Port City Chop House has welcomed guests to Wilmington’s eastern edge for more than 20 years.
The restaurant world can be a trendy, Johnny-come-lately space where the ill-prepared and overly-eager often find themselves shuttering shortly after grandly opening. There’s always a new kid on the block looking to knock off a reigning champion.
But for the Port City Chop House, 1981 Eastwood Road, quality and consistency have kept the lights on, the grills hot and the booths full for decades.
“Surprisingly, a lot of the core menu has stayed the same,” said corporate chef Matt Kahrs, an 18-year veteran of the Chop House. “Some of the sides have been the same since Day One, some of the cuts of beef have been the same since Day One. We serve certified Angus beef, center-cut steaks. Being a steakhouse, a lot of people want that meat and then choice of a side item.”
But, perhaps even more than the culinary offerings, Port City Chop House’s attention to providing guests with a higher-end dining experience has resulted in the restaurant’s longevity.
Whether a corporate holiday gathering or just a weeknight dinner, its spot at the top of Wilmington’s steakhouse ladder has gone relatively unchallenged through the years.
“At one point, directly across the street from us, we had Vinnie’s Steakhouse that would have been direct competition, but they didn’t last,” Kahrs said.
“There was another place in Lumina Station, where 1900 is now. They were open for a while, and it didn’t last. Other than Ruth’s Chris [Steak House at Hotel Ballast], anyone who has tried to be direct competition has not been able to take our business. People may go try it out, but then they come back. We hear that we are more consistent.”
A REGULARS’ VENUE
While some people dine out only infrequently, the Eastwood Road staple near Wrightsville Beach has a firm base of regular guests.
“We have people who come to the bar or come to eat a salad in the afternoon who we see, literally, five days a week,” Kahrs said. “These people are hardcore followers of Port City Chop House. For years, they’ve been doing it. Some of them will order the same thing every single time.”
But it isn’t just guests who return to Port City Chop House. Kahrs attributes the restaurant’s consistency in personnel as a major contributor to making patrons want to visit time and time again.
“I’ve had employees over the years that have lasted five, 10 or even 15 years for a couple of them,” he said. “In this industry, that is not that normal. I think that people get in here, enjoy our kitchen environment, who we serve and what we serve, and they stick around. It amazes me how long a lot of them stay.”
Of course, the restaurant business does lend itself to a typically more-transient workforce, but Kahrs has seen many of his employees move on to greener pastures.
“A lot of people I do lose, I lose to better positions in other restaurants,” he said. “With that, I don’t feel that bad. When someone is leaving here to go into management or to run another restaurant, I’m proud of them more than anything else.”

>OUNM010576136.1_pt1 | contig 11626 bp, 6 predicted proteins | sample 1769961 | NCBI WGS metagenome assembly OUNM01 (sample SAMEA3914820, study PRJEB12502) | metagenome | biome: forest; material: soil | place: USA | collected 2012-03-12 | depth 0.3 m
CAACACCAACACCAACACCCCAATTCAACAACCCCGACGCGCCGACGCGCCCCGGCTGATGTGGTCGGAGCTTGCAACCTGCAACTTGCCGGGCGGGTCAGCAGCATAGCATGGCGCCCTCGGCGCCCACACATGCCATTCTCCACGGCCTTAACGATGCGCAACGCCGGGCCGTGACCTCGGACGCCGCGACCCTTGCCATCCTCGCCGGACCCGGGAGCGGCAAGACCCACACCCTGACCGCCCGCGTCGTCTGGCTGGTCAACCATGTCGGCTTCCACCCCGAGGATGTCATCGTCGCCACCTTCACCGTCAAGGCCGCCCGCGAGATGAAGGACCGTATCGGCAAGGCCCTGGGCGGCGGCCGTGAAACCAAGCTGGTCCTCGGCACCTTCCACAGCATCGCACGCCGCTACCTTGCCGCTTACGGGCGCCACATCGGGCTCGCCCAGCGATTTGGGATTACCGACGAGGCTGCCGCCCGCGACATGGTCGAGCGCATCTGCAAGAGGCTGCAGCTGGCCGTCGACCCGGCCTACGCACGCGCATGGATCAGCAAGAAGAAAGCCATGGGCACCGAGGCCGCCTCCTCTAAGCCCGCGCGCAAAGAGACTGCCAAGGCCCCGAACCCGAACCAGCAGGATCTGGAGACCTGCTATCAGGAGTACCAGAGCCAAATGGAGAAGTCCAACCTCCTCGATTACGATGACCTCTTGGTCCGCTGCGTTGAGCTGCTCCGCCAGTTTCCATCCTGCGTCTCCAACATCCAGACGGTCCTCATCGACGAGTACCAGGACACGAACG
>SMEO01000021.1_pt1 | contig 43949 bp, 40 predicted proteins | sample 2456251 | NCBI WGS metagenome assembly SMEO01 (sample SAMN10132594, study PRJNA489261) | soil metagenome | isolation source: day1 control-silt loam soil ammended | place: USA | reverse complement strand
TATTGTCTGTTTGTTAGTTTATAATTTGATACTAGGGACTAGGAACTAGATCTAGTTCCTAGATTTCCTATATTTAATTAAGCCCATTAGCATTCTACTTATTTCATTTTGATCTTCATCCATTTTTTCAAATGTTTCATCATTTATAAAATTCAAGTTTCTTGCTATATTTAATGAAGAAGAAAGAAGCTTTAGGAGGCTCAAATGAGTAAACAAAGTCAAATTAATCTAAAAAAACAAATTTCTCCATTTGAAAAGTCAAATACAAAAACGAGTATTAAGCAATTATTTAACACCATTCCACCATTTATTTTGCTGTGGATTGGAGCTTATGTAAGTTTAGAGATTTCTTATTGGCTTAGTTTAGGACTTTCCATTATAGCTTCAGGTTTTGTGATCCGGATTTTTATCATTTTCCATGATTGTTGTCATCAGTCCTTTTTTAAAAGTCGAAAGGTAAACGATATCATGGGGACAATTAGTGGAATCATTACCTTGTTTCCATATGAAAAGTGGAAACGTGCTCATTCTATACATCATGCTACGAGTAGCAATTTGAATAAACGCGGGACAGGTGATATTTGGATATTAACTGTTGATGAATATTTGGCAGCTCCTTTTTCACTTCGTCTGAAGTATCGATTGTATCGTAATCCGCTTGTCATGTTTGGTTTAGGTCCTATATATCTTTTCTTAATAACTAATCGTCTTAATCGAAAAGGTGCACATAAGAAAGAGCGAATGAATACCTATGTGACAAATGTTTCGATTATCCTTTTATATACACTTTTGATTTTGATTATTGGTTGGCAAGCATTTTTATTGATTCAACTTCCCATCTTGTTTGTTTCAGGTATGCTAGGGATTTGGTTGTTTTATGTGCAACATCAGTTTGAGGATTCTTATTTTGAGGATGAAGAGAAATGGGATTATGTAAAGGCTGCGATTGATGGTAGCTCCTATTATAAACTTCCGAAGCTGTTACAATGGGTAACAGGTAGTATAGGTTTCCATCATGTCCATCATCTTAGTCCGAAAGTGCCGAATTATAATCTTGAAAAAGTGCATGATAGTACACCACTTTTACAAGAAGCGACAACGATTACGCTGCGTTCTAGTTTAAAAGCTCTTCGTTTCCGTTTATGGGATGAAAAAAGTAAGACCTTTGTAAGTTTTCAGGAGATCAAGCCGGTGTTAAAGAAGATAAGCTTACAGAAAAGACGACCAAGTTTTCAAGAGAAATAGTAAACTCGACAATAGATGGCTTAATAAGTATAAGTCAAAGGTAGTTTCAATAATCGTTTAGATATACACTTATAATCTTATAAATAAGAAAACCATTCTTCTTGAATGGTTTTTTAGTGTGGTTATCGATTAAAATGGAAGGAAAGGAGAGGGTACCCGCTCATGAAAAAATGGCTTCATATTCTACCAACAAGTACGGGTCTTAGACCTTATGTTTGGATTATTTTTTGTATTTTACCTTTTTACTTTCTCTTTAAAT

CORPORATE OR NOT, STILL A CHEF
Kahrs himself has worked for the Chop House company for more than 18 years. After attending The Culinary Institute of America in New York, he spent two years working in Boston before he returned to his native Greensboro and began working at the Gate City Chop House. Two years later, he moved to the Wilmington location, where he has stayed for 16 years.
As corporate chef, Kahrs’ responsibilities include overseeing all three of Chop House’s current locations – Port City Chop House in Wilmington, Capital City Chop House in Morrisville near Raleigh and the Chop House at Mendenhall in High Point.
“We change menus twice a year,” Kahrs said. “I’m in charge of developing new recipes, getting new products, a lot of recipe testing, menu testing – that kind of thing – and getting ready for the change twice a year.
“Occasionally, I’ll go to the other two locations and check in on them. I have to make sure that standards are being followed, recipes are being followed, and when we do change the menu, showing them the new procedures and recipes.”
And, of course, as corporate chef Kahrs often has to focus his attention on profitability.
“Beef costs and seafood costs from 2000 or 2001 until today have increased tremendously – doubled or tripled, if not more, on some of our center-of-the-plate proteins,” Kahrs said. “There’s only so much we can raise the menu prices, so we get creative with alternate menu items. Maybe using less-used cuts of meat that still have great flavor and are tender – everything you’re looking for – just not something that the public is completely familiar with. So, you can get a little creative with how you prepare it and make a little more money on those items to balance out the higher-priced steaks.”
But despite the responsibilities of his corporate role, Kahrs, like many executive-level chefs, still draws happiness from preparing and serving food.
“I’m on the line every day, expediting, working one of the stations like grill or sauté,” he said. “I just enjoy making people happy, so if I can send food out that fills their belly and puts a smile on their face, that’s what makes me happy.” RESTAURANT ROUNDUP